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What you always wanted to know about Marketing Automation

Marketing automation and what you need to know

Marketing automation is no longer hype, says the market research institute Gartner. Marketing and sales automation have arrived in the mainstream. But what is the situation in Germany? What concrete benefits can companies expect from it? What does the introduction of such a method mean for marketing and sales departments in companies? What new business areas are opening up?


The specialist book "Marketing and Sales Automation" provides the answers. The publisher is Prof Uwe Hannig (IFSMA). We took a look and filtered out 8 points for you.



1. Germany cannot keep up

While the proportion of marketing automation users in the UK has long since reached the 43% mark, according to a survey, the figure in Germany is only 29%. The reason: system providers are failing to show companies the benefits of a sales automation solution. And to provide them with transparency about the costs of implementation. A kind of creeping fear of the consequences of rapid digitalisation is palpable.

A mistake: because digitalisation is no longer an option, it will soon be a must.


2. Marketing Automation is Change Management

Many people confuse marketing automation with software that automatically sends emails. But far from it:

Marketing and sales automation is changing the traditional relationships between marketing and sales and interlinking them much more than before. This is because sales must already be involved in the definition of buyer personas. After all, buyer personas are the basis for a personalised, automated communication campaign to work at all.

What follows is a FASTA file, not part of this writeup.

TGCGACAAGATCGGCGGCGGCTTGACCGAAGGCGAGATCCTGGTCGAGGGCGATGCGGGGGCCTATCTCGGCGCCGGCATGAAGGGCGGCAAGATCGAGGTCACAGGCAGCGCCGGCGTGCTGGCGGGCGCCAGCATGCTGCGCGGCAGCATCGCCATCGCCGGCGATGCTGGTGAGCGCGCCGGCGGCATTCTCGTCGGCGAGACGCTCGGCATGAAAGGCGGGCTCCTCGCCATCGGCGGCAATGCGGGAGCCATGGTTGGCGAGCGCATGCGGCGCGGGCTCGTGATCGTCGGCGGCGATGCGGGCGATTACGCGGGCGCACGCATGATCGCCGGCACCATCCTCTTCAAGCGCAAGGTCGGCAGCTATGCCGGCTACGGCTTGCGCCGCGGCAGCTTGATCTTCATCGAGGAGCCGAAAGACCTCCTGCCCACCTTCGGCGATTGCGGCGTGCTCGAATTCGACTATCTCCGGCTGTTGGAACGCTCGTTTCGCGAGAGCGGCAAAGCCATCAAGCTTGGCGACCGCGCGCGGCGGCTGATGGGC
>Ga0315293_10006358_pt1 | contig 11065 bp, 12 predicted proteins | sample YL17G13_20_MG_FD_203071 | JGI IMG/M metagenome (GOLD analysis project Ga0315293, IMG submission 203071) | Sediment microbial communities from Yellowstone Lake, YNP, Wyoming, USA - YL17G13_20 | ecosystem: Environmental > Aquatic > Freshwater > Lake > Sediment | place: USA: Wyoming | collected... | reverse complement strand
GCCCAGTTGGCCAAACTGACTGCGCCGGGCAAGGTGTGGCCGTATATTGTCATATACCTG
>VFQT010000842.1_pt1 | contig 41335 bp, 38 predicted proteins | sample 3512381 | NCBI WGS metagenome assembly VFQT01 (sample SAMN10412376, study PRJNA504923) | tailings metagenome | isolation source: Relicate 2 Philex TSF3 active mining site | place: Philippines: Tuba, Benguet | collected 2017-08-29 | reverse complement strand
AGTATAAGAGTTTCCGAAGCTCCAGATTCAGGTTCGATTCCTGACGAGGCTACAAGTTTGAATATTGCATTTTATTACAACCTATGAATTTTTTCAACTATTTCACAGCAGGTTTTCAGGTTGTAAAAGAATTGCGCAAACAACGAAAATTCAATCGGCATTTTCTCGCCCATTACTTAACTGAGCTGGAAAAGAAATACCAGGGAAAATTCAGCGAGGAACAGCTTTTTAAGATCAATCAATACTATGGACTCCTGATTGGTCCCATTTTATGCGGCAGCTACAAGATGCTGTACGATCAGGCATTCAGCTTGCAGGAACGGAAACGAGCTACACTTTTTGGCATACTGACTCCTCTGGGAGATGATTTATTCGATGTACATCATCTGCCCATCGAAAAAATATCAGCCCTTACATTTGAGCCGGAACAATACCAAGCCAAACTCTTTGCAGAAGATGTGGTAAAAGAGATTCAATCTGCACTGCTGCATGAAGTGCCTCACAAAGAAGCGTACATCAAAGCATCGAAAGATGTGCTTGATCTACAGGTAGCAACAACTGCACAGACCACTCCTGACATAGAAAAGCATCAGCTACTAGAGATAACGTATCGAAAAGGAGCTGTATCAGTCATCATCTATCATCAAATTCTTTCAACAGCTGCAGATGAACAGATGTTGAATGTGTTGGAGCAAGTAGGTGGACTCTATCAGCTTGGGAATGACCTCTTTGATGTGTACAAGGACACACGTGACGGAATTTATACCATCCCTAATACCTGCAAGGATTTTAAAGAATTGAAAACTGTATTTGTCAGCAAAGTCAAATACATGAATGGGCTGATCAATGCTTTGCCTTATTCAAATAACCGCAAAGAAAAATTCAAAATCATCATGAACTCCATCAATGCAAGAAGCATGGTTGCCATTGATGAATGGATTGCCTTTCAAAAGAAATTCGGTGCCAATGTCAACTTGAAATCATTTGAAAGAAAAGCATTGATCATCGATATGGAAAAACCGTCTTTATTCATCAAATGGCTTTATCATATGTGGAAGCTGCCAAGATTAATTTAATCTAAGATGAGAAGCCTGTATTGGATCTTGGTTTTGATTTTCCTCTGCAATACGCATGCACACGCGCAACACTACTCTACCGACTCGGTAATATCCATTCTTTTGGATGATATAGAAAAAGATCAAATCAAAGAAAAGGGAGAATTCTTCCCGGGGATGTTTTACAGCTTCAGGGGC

In addition, the sales department must work with the marketing department to define the objectives and handover rules and contribute to the definition of a lead scoring system.

The marketing department, for its part, does not limit itself to the implementation of a campaign, but continuously adjusts communication with its customers. This, in turn, is only possible with the help of a cycle of all information. Ideally, a CRM system is at the centre of this cycle.



3. Buyer personas are not customer profiles

Many - in the company and in the agencies - believe that a buyer persona is a collection of demographic and sociographic details:

Susi, 40 years old, IT manager, married, one dog. That's nice, but it doesn't help! The decisive factor is analysing the purchasing decision process:

What challenges does Susi face every day?


  What paths does Susi take before making a purchase decision?


  What channels does she use to obtain information?


  What situation triggered the decision to look for a solution?


Successful marketers work in a customer-centred way.


Product-centred messages are a relic of the past. But how do you get to know the "challenges" of customers?


Consultant Roland Burkholz sees three methodological approaches:


  1. The guessig-game approach, in which sales and marketing brainstorm to define a buyer persona.

  2. The multi-method research design approach, in which qualitative and quantitative methods are used together: Web analytics and social media data are analysed, interviews are conducted with sales employees and quantitative survey studies are used. However, this approach is very time-consuming and costly.

  3. Burkholz favours a third approach: open, intensive one-to-one buyer personas interviews with representatives of the target group.




4. Sales automation is just as important as marketing automation
What use is the best marketing automation process if the potential customer is not "taken by the hand" in the end?

In the end, it's the personal contact that counts. And the smoother and more professional this is, the higher the closing rate. Sales expert Manfred Aull argues in favour of sales automation in the sales department.


Sales automation is the IT-supported implementation of recurring sales tasks. Its aim is to increase the efficiency of sales processes and decisions.



An action- and ROI-focussed sales software

should include a dashboard with variables such as:






In this way, the sales department can see at a glance where there is business potential and where there is not. And focusses on the right topics with the right employees at the right time. This is the only way to fill the sales funnel and achieve a realistic sales forecast.